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Author: terrence

Terrence is a content writer who featured in the plenty aspects. A writer by day and a reader by night. When he is not doing all those, he loves to read and try new things.

Top 10 Slimming Centres in West Singapore [2021 Edition] Having trouble to shape your nice body physique? It would be your best choice to follow us. The Tropika Club Team has rounded up the Top 10 slimming salons in the

There are two different sorts of duck rice in Singapore – the Hokkien type which is vigorously sauced up and once in a while cooked with yam rice and the Teochew type which looks plainer with its light sauce and

Do not confuse this with the dessert carrot cake, a moist cake made with carrot and spices; covered with cream cheese frosting. This savoury carrot cake has no carrot, at least not of the orange variety. Instead, the core ingredients

There are various types of laksa (spicy coconut milk-based noodle soup) in Singapore–from the tamarind-tang of Penang Laksa to the curry-like Sarawak Laksa. But none is more famous than our home-grown Katong laksa. Katong laksa is inspired by the Peranakans

Indian rojak is the sister dish of Rojak (Chinese rojak). It is always equally tasty as Rojak and even tastier somehow! Not at all like the fruit rojak that you had, the Indian Rojak doesn't use shrimp paste and you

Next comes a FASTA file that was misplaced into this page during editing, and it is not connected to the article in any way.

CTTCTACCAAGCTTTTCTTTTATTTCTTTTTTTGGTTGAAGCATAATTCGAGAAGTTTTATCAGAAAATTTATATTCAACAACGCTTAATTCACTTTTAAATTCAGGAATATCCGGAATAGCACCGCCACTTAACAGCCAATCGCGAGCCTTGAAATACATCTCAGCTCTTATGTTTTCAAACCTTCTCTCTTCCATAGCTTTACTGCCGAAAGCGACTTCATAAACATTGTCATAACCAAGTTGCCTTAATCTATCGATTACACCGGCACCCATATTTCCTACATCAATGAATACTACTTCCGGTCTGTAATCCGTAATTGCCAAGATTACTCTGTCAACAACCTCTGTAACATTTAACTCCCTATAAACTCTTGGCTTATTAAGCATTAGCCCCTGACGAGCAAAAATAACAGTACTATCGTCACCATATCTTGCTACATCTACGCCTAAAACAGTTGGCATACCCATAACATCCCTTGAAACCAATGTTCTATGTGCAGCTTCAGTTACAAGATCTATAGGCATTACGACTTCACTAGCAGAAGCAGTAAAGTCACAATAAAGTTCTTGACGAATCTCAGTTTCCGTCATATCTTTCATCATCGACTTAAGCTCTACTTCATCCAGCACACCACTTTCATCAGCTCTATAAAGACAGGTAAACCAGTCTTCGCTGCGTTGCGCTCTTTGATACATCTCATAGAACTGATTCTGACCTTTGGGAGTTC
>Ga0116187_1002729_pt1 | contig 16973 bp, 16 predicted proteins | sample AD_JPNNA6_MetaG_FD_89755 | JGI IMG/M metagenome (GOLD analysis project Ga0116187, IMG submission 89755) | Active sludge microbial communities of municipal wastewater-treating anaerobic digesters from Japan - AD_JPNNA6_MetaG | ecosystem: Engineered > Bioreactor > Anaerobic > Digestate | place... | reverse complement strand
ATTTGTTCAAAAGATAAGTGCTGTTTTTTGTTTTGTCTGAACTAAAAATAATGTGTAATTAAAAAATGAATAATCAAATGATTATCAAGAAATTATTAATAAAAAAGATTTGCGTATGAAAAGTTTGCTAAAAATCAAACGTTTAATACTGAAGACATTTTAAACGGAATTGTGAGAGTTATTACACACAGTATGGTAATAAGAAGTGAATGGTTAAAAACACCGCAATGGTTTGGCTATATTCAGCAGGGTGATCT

Cheng tng, meaning clear soup, is a traditional Singaporean sweet treat that is commonly enjoyed as a dessert. Although the ingredients may vary, the dish is typically made by combining dried longan, white fungus, gingko nuts, red dates, pearl barley,

Rojak means an “eclectic mix” in colloquial Malay, and the dish sure lives up to its name. Its ingredients reflect the cultural diversity of Singapore, bringing together disparate items with strong flavours into a harmoniously tasty blend. It is a

Here we go again with the very best selection of nails salons located in the northern region of Singapore. They might be just around the corner in your neighbourhood filled to the brim with amenities like Yishun, Ang Mo Kio,

Char kway teow is made of a mix of flat rice noodles and yellow wheat noodles, stir-fried over high heat with light and dark soy sauce, garlic, chilli, lup cheong (Chinese waxed sausage), egg, fishcake and beansprouts. The most sinful

Lor mee isn't one of the more globally prestigious Singaporean dishes, however, Singaporeans love this Hokkien dish with season pressed, clingy sauce and springy broad noodles. Generally, fried fish bits were added to Lor Mee, however now numerous changed it